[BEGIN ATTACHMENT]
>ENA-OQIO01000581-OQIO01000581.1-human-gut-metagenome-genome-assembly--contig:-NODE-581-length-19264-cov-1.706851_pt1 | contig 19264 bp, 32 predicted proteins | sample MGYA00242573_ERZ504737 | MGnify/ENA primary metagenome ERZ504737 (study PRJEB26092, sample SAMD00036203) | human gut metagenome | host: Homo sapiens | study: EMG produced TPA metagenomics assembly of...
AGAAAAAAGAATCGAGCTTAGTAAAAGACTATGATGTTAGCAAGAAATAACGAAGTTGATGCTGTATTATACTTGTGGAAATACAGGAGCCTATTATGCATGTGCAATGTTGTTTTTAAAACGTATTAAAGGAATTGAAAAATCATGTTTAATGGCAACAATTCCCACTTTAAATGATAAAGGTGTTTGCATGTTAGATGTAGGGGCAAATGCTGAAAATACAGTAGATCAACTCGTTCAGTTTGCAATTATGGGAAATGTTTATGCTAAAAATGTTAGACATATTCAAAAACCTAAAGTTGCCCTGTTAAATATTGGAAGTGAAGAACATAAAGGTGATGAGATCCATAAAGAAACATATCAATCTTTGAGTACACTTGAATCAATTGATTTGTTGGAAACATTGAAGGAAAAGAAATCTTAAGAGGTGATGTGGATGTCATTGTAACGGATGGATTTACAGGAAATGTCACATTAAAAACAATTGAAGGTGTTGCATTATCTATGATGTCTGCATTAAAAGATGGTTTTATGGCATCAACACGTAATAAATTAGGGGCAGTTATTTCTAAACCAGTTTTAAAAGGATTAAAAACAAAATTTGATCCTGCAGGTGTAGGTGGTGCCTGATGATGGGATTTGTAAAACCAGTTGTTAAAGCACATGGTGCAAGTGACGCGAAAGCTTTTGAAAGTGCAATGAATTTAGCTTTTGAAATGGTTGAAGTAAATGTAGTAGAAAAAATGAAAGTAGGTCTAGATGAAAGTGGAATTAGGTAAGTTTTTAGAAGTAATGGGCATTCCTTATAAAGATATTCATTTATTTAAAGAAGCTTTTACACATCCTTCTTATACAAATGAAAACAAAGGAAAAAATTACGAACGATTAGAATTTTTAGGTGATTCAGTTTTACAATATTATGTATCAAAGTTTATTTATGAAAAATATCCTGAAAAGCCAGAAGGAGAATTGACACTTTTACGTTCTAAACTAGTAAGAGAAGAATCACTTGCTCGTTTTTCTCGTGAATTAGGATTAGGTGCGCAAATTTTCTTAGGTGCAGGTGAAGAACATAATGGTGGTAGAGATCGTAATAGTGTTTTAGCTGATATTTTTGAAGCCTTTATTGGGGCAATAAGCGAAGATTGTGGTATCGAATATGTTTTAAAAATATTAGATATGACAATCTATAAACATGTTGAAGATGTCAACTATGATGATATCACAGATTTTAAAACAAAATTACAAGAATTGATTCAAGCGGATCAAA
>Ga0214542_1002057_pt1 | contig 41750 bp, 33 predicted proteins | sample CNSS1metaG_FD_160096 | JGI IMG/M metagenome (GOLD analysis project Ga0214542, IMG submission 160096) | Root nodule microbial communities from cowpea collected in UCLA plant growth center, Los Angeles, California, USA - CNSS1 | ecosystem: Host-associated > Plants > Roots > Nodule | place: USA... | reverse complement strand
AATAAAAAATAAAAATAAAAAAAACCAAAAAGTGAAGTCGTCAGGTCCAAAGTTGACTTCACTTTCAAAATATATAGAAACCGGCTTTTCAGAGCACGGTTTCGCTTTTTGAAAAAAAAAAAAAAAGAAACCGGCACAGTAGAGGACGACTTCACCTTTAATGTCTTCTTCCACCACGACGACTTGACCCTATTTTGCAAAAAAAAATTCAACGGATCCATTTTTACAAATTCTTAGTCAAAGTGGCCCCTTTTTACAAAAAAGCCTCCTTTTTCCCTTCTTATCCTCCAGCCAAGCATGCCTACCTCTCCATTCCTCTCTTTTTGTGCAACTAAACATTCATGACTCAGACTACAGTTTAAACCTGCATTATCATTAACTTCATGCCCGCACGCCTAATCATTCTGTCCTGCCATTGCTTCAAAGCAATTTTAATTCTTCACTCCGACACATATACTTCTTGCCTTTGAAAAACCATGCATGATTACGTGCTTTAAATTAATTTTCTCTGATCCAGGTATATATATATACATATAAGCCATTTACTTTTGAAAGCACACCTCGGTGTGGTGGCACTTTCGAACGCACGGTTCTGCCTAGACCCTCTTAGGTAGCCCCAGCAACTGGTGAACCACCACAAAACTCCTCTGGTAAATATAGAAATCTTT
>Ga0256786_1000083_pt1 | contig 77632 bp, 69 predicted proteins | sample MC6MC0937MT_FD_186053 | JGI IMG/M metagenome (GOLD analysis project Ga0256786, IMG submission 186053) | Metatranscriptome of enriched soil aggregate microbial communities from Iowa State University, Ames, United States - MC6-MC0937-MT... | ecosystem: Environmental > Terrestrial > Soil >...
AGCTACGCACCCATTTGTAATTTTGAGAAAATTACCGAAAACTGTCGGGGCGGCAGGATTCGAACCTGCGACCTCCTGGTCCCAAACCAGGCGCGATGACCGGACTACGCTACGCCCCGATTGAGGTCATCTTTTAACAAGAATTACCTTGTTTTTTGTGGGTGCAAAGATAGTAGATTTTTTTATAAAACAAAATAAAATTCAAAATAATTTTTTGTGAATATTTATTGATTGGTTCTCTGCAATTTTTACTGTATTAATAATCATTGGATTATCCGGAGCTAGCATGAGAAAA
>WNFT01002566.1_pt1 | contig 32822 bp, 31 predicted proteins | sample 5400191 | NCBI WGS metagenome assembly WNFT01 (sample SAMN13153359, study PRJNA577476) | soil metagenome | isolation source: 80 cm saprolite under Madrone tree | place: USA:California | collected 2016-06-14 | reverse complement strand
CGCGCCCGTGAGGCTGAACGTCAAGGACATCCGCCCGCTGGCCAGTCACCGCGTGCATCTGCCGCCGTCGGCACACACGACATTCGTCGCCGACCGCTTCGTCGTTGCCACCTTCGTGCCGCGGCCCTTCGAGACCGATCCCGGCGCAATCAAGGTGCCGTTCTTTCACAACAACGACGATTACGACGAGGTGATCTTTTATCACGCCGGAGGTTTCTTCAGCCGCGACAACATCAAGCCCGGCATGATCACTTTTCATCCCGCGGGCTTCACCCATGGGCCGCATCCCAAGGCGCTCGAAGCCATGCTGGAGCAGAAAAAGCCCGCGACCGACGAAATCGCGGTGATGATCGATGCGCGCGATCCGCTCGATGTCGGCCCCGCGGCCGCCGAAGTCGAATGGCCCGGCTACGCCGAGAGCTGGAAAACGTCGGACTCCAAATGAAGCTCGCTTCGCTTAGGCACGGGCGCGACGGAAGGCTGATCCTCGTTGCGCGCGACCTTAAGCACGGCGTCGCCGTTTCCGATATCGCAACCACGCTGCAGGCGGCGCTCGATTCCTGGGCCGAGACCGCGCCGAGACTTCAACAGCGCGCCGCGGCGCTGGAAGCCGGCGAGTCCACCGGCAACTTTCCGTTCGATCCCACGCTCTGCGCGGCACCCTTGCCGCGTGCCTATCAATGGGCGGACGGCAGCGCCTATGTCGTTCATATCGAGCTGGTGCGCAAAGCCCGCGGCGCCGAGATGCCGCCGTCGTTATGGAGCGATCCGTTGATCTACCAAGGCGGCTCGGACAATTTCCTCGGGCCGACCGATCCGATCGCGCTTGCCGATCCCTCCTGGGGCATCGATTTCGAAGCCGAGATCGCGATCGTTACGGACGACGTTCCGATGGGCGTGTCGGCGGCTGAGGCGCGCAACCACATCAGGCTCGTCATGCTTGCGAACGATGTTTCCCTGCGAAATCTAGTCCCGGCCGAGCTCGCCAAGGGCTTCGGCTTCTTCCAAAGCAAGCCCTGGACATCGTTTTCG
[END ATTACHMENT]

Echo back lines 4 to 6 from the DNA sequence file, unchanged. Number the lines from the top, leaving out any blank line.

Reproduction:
AATAAAAAATAAAAATAAAAAAAACCAAAAAGTGAAGTCGTCAGGTCCAAAGTTGACTTCACTTTCAAAATATATAGAAACCGGCTTTTCAGAGCACGGTTTCGCTTTTTGAAAAAAAAAAAAAAAGAAACCGGCACAGTAGAGGACGACTTCACCTTTAATGTCTTCTTCCACCACGACGACTTGACCCTATTTTGCAAAAAAAAATTCAACGGATCCATTTTTACAAATTCTTAGTCAAAGTGGCCCCTTTTTACAAAAAAGCCTCCTTTTTCCCTTCTTATCCTCCAGCCAAGCATGCCTACCTCTCCATTCCTCTCTTTTTGTGCAACTAAACATTCATGACTCAGACTACAGTTTAAACCTGCATTATCATTAACTTCATGCCCGCACGCCTAATCATTCTGTCCTGCCATTGCTTCAAAGCAATTTTAATTCTTCACTCCGACACATATACTTCTTGCCTTTGAAAAACCATGCATGATTACGTGCTTTAAATTAATTTTCTCTGATCCAGGTATATATATATACATATAAGCCATTTACTTTTGAAAGCACACCTCGGTGTGGTGGCACTTTCGAACGCACGGTTCTGCCTAGACCCTCTTAGGTAGCCCCAGCAACTGGTGAACCACCACAAAACTCCTCTGGTAAATATAGAAATCTTT
>Ga0256786_1000083_pt1 | contig 77632 bp, 69 predicted proteins | sample MC6MC0937MT_FD_186053 | JGI IMG/M metagenome (GOLD analysis project Ga0256786, IMG submission 186053) | Metatranscriptome of enriched soil aggregate microbial communities from Iowa State University, Ames, United States - MC6-MC0937-MT... | ecosystem: Environmental > Terrestrial > Soil >...
AGCTACGCACCCATTTGTAATTTTGAGAAAATTACCGAAAACTGTCGGGGCGGCAGGATTCGAACCTGCGACCTCCTGGTCCCAAACCAGGCGCGATGACCGGACTACGCTACGCCCCGATTGAGGTCATCTTTTAACAAGAATTACCTTGTTTTTTGTGGGTGCAAAGATAGTAGATTTTTTTATAAAACAAAATAAAATTCAAAATAATTTTTTGTGAATATTTATTGATTGGTTCTCTGCAATTTTTACTGTATTAATAATCATTGGATTATCCGGAGCTAGCATGAGAAAA